By Marty Russell

Daily Journal

Tupelo officials and their hired consultants will meet Wednesday in Atlanta with representatives of Atlantic Southeast Airlines in an attempt to lure the carrier to the city to replace departing American Eagle.

Jim Newman, who was named the airport’s full-time marketing director last week, also plans to meet with Northwest Airlines officials in Atlanta on Tuesday to discuss upgrading the airline’s Tupelo-to-Memphis service and possibly lowering fares.

American announced late last year that it would close down its service from Tupelo to its Nashville hub effective Jan. 31. The shutdown was blamed on American’s decision to scale back its Nashville operations.

Airport officials immediately launched a search for a replacement and hired Boston-based consulting firm SH&E to assist. In December, SH&E recommended the city target ASA, which is Delta Air Lines’ regional carrier out of Atlanta.

Wednesday was the earliest a meeting with ASA officials could be arranged and the local contingent, plus one or two SH&E representatives, will have to talk fast.

“We’re only going to have one hour with ASA,” said Airport Authority Chairman Bill Allen. “We’ve got to make real good strong use of the hour we’ve got.”

Making the presentation will be Allen, Newman, airport Director Roger Blickensderfer, Mayor Jack Marshall, Community Development Foundation President Harry Martin, Cooper Tire General Manager Bruce Smith and possibly Sam Fleming, director of the Tupelo Convention and Visitors Bureau.

The group planned to meet today with SH&E officials to go over its presentation.

Remaining optimistic

Airport officials admit convincing ASA to open a terminal in Tupelo will be a tough sell and could involve guaranteeing the airline at least break-even revenue by way of a subsidy if boardings fail to generate enough revenue. But they remain optimistic.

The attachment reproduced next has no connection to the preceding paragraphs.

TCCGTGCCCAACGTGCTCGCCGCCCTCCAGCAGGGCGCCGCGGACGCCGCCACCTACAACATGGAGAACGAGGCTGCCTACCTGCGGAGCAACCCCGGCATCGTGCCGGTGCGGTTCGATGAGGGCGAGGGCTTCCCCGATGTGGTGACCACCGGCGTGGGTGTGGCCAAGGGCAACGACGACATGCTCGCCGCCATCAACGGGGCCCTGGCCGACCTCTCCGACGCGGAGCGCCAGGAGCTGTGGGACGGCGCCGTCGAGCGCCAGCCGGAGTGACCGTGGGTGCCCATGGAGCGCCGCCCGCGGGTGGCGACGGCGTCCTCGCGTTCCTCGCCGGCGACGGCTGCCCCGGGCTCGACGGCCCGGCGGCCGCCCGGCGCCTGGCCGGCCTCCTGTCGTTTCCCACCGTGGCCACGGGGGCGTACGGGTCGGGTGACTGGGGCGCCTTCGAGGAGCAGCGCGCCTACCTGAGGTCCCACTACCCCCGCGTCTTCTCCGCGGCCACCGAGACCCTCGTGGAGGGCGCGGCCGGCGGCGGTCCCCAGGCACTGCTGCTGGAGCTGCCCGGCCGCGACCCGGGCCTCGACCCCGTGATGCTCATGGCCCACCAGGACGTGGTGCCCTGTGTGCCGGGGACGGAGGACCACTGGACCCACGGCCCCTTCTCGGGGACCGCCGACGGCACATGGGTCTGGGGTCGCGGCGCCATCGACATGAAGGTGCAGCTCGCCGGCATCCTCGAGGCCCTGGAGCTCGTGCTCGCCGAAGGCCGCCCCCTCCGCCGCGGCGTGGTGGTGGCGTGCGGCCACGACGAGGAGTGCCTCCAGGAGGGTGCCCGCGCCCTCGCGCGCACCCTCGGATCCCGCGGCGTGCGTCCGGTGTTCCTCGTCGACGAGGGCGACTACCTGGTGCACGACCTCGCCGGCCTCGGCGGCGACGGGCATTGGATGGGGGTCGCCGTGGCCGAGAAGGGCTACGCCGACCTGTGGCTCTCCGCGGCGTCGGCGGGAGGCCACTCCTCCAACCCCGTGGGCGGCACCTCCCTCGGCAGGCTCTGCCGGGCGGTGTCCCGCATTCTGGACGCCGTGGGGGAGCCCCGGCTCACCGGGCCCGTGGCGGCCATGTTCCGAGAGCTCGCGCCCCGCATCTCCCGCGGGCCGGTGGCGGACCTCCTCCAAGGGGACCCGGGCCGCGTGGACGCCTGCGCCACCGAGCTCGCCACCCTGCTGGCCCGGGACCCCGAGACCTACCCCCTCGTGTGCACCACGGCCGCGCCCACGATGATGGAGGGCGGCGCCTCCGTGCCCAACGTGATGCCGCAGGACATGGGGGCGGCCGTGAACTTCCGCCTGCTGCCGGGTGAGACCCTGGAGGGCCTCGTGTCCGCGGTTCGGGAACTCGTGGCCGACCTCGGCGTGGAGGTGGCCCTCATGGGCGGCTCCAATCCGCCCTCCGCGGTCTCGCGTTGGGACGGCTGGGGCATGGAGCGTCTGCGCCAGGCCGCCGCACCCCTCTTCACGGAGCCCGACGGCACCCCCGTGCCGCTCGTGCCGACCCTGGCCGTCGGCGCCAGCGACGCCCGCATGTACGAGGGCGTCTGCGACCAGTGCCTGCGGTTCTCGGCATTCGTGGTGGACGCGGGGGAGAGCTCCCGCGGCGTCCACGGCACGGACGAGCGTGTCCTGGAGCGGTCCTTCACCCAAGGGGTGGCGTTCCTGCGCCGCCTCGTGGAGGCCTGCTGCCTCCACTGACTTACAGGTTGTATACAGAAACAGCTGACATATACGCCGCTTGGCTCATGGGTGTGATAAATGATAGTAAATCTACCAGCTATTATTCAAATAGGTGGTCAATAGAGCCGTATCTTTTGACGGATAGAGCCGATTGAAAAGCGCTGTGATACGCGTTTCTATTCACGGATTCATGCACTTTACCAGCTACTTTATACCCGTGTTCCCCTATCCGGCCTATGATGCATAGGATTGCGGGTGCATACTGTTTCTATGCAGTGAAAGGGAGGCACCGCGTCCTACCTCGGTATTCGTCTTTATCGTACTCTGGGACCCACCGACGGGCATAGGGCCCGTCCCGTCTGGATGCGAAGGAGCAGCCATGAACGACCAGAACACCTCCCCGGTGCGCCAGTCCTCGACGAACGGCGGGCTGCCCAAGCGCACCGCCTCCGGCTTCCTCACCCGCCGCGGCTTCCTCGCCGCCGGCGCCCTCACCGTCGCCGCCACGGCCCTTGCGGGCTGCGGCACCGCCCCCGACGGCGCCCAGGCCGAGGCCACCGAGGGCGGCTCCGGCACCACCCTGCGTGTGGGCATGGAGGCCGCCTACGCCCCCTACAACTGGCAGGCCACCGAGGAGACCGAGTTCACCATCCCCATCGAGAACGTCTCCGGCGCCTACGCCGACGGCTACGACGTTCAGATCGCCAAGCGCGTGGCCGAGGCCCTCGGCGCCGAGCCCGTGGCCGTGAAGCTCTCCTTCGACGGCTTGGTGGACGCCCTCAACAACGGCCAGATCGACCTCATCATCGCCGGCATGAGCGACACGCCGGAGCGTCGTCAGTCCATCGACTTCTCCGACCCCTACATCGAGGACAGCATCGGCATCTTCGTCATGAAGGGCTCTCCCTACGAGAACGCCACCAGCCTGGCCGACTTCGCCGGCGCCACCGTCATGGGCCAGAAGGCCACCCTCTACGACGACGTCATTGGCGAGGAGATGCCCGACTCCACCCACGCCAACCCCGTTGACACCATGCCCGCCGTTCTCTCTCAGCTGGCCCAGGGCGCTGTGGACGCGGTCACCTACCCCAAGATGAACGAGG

“I think we’ve got better than a 50/50 chance,” Allen said.

Newman said, “There are some subtleties working in our favor.”

He said Delta was looking to increase boardings and, “The bottom line is they’ll have more revenue even if ASA is only marginal.”

ASA already provides service out of Columbus to both its Atlanta and Dallas hubs.

Tupelo airport officials had hoped to have a replacement for American by April but now concede that is unlikely.

“My biggest fear is that we’re going to be longer than April,” Allen said. “I think we’re going to be out an airline longer than that.”

While in Atlanta, Newman said he plans to meet Tuesday with Northwest officials in an effort to convince them to route larger planes into Tupelo and lower their fares out of Tupelo. Newman said he would like to see the current 19-seat Jet Stream aircraft replaced with the 30-seat Saab planes in Northwest’s fleet.

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